I'm sick of being judged by my waistline and I want my daughter to know there's more to life than dieting - TV3's Colette Fitzpatrick
TV news anchor Colette Fitzpatrick has revealed she is fed up talking about being judged by her waistline.
The Tipperary mother of two, who features on the cover on next month's Irish Country magazine, said women on TV are constantly appraised by their appearance and their weight.
The Herald columnist said she has become acutely aware of the way women are perceived, especially when they are in the spotlight, since she gave birth to her daughter Olivia nearly two years ago.
The TV3 presenter said: "People who appear in the media are being constantly reduced to the size of their waistline.
"But there's a lot more to us all than that.
"I've become acutely aware of it since having a daughter, because I'm hugely conscious of trying to raise her in as positive a way as possible.
"I don't want her getting the message that what she looks like is all that matters."
Ms Fitzpatrick said she is disturbed that young girls are bombarded with messages about the importance of their appearance.
"Talking about weight and appearance is a hobby horse of mine, but there are some staggering statistics out there," she said.
"There's a study that shows that at the age of seven, little boys and girls equally want to be the president.
"By the time they reach 15 there's a tiny percentage of girls who still want to be president because all they're getting is a diet of things telling them what they look like is all that matters.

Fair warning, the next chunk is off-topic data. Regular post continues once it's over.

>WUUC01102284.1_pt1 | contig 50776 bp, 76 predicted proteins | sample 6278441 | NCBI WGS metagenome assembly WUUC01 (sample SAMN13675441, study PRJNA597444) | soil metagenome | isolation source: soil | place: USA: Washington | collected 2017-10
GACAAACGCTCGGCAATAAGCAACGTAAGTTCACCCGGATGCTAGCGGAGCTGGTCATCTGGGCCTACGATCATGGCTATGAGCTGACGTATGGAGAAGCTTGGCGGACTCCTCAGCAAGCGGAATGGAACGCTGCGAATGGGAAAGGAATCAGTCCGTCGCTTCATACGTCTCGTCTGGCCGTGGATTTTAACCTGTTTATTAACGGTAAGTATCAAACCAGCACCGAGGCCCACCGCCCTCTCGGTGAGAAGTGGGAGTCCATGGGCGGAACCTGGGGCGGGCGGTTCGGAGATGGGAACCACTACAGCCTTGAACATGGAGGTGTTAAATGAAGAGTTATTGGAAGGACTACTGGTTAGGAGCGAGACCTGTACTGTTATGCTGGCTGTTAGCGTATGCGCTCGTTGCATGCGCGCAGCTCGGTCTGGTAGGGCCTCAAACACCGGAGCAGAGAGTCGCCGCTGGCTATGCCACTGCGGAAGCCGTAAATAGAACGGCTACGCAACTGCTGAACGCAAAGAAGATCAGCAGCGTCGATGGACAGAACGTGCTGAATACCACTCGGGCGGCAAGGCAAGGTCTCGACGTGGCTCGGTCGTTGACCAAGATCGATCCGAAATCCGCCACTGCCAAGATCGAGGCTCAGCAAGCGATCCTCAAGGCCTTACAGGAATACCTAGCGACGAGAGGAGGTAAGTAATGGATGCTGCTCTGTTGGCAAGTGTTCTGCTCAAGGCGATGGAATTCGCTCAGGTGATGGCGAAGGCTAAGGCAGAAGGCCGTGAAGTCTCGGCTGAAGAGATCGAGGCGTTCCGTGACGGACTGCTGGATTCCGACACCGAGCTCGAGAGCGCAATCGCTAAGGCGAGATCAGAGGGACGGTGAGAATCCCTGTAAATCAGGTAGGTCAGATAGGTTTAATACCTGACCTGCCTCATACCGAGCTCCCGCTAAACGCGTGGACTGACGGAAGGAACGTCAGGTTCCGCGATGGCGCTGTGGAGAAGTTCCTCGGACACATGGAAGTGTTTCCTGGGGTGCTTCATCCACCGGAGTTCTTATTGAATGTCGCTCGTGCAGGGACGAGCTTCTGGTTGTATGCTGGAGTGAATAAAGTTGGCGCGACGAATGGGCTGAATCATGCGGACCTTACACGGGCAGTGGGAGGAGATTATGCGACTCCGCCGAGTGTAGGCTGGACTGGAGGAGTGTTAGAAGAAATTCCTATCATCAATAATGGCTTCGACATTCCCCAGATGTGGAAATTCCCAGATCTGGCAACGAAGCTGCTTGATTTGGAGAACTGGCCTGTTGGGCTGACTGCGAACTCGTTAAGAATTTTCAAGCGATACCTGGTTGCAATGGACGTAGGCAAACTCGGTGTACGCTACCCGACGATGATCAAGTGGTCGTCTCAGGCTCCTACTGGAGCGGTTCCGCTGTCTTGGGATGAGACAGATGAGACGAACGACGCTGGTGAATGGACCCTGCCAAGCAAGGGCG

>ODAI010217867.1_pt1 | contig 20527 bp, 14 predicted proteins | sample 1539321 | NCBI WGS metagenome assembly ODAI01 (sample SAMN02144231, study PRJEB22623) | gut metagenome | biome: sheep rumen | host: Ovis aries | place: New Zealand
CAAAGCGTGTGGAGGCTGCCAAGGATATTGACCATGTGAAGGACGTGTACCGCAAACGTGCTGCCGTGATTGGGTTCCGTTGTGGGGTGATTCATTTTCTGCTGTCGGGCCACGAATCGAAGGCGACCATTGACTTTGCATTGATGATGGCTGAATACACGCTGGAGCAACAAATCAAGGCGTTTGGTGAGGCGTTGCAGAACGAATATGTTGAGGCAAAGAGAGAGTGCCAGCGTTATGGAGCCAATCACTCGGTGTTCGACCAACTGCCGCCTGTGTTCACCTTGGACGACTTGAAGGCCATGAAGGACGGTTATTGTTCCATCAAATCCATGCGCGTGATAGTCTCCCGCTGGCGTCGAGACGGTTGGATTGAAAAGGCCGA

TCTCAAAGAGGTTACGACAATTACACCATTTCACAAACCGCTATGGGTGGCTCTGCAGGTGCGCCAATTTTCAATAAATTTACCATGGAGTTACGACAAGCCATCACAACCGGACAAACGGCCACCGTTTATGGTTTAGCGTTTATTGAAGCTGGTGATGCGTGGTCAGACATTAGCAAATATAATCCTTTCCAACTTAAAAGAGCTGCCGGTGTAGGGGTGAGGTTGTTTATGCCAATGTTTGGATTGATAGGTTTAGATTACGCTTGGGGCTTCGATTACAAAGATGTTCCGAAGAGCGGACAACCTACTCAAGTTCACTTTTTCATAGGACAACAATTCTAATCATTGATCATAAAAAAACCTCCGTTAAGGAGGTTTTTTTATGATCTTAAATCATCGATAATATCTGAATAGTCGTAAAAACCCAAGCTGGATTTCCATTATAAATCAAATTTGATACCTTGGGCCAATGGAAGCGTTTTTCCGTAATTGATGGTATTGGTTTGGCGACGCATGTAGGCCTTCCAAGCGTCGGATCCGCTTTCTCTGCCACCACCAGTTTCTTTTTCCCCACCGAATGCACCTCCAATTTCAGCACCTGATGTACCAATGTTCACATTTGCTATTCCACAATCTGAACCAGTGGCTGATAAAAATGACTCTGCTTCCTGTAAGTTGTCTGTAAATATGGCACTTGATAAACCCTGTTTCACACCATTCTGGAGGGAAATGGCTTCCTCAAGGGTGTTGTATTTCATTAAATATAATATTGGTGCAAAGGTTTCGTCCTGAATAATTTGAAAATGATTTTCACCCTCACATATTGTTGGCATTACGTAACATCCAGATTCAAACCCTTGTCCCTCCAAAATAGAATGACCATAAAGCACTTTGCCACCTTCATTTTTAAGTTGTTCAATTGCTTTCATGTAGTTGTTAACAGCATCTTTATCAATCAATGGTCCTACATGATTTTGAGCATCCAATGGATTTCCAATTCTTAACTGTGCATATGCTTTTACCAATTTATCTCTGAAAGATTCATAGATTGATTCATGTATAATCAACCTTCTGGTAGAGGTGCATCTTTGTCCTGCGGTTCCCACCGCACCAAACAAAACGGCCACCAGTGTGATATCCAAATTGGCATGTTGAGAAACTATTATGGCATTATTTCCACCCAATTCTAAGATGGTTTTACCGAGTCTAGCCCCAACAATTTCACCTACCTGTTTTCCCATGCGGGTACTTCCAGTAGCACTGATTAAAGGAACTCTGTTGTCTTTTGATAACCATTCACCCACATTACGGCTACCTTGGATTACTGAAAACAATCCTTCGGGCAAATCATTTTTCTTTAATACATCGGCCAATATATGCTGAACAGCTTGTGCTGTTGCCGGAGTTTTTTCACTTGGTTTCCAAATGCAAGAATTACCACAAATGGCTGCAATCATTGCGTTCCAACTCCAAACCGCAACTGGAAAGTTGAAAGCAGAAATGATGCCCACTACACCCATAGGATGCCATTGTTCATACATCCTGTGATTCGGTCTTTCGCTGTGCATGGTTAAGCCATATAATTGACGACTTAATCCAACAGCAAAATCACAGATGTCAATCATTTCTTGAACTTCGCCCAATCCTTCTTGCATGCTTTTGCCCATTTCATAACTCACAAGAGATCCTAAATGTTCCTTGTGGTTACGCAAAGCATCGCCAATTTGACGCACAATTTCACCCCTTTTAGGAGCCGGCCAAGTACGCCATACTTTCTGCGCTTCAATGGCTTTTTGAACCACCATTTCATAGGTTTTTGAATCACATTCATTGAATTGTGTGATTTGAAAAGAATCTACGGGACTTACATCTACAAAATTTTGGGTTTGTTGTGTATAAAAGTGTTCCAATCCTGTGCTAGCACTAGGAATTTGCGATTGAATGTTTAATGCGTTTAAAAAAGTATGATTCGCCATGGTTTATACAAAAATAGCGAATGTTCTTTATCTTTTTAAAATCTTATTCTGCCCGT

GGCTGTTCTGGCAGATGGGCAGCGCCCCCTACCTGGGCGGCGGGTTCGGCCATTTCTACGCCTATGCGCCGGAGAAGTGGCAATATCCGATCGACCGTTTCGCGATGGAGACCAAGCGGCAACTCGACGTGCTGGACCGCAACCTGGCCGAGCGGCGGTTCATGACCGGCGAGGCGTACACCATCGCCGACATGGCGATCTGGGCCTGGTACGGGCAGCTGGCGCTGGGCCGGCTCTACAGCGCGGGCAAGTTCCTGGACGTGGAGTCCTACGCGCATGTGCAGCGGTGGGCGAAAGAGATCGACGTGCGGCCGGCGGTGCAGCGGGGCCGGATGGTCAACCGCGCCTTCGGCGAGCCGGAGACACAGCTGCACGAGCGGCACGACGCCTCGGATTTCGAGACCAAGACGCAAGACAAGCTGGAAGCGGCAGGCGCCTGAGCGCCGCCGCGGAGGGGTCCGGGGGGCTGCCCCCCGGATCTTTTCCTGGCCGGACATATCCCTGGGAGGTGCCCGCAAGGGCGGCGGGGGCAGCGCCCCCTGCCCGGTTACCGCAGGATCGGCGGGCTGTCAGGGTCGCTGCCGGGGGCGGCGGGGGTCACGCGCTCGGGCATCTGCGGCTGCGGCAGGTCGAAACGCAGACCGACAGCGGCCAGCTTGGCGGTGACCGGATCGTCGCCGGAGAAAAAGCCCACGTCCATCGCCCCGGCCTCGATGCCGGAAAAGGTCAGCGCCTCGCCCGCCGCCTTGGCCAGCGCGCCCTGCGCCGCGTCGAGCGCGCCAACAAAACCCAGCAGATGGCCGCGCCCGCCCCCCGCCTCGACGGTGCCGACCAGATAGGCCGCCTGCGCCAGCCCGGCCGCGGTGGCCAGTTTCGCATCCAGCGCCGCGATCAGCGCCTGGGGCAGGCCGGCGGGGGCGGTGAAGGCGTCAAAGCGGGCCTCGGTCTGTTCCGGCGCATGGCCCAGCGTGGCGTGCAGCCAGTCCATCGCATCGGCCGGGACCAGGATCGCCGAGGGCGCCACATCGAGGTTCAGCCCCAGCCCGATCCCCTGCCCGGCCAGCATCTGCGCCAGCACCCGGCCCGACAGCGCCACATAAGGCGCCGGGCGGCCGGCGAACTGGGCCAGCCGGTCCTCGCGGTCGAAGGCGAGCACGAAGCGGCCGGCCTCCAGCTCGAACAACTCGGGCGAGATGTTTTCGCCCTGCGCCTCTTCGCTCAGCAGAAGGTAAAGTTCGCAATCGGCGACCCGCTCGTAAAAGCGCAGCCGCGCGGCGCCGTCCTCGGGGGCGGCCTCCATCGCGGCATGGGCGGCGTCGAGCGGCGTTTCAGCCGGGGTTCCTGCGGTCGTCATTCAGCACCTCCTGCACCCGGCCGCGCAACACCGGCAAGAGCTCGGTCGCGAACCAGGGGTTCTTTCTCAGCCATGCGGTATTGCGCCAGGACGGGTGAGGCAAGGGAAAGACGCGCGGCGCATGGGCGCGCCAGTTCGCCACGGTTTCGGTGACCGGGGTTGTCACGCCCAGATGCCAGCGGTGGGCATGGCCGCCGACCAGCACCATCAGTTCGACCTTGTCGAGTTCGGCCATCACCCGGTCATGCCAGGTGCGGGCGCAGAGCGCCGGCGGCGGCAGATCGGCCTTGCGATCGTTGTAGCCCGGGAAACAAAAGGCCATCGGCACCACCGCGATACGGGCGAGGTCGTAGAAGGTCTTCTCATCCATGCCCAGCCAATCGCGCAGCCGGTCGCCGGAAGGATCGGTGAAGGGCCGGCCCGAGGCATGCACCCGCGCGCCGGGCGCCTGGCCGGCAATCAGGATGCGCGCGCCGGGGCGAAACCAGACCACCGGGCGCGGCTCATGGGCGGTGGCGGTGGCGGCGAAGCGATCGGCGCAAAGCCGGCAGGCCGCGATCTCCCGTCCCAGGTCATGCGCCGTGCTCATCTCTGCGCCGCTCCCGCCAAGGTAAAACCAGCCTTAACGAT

"I ordered a T-shirt on Cafe Press the other day for Olivia that says, 'Why be a princess if you can be President?'"
Ms Fitzpatrick, who also has a three-year-old son, Milo, has no plans to add to her family.
She said: "I'm done -- 100pc done. I see myself in the trenches peeking out over the top. I'm nearly there and on the main battlefield.
"I know people say mistakes can happen, but I know how it all works, so mistakes will not be made."
And she added that she could never be a stay-at-home mother, despite having huge admiration for those women.
She said: "I think the vast majority of people make decisions around staying at home or going back to work based on finances.
"My best friend is a stay-at-home mother and I admire her deeply.
"She's absolutely brilliant, but I wouldn't do it for all the money in China.
"The National's Women's Council tried to put a figure on what a stay-at-home mother would earn -- so take an average of chauffeur, cleaner and gardener and they said at a bare minimum it's €60,000 a year."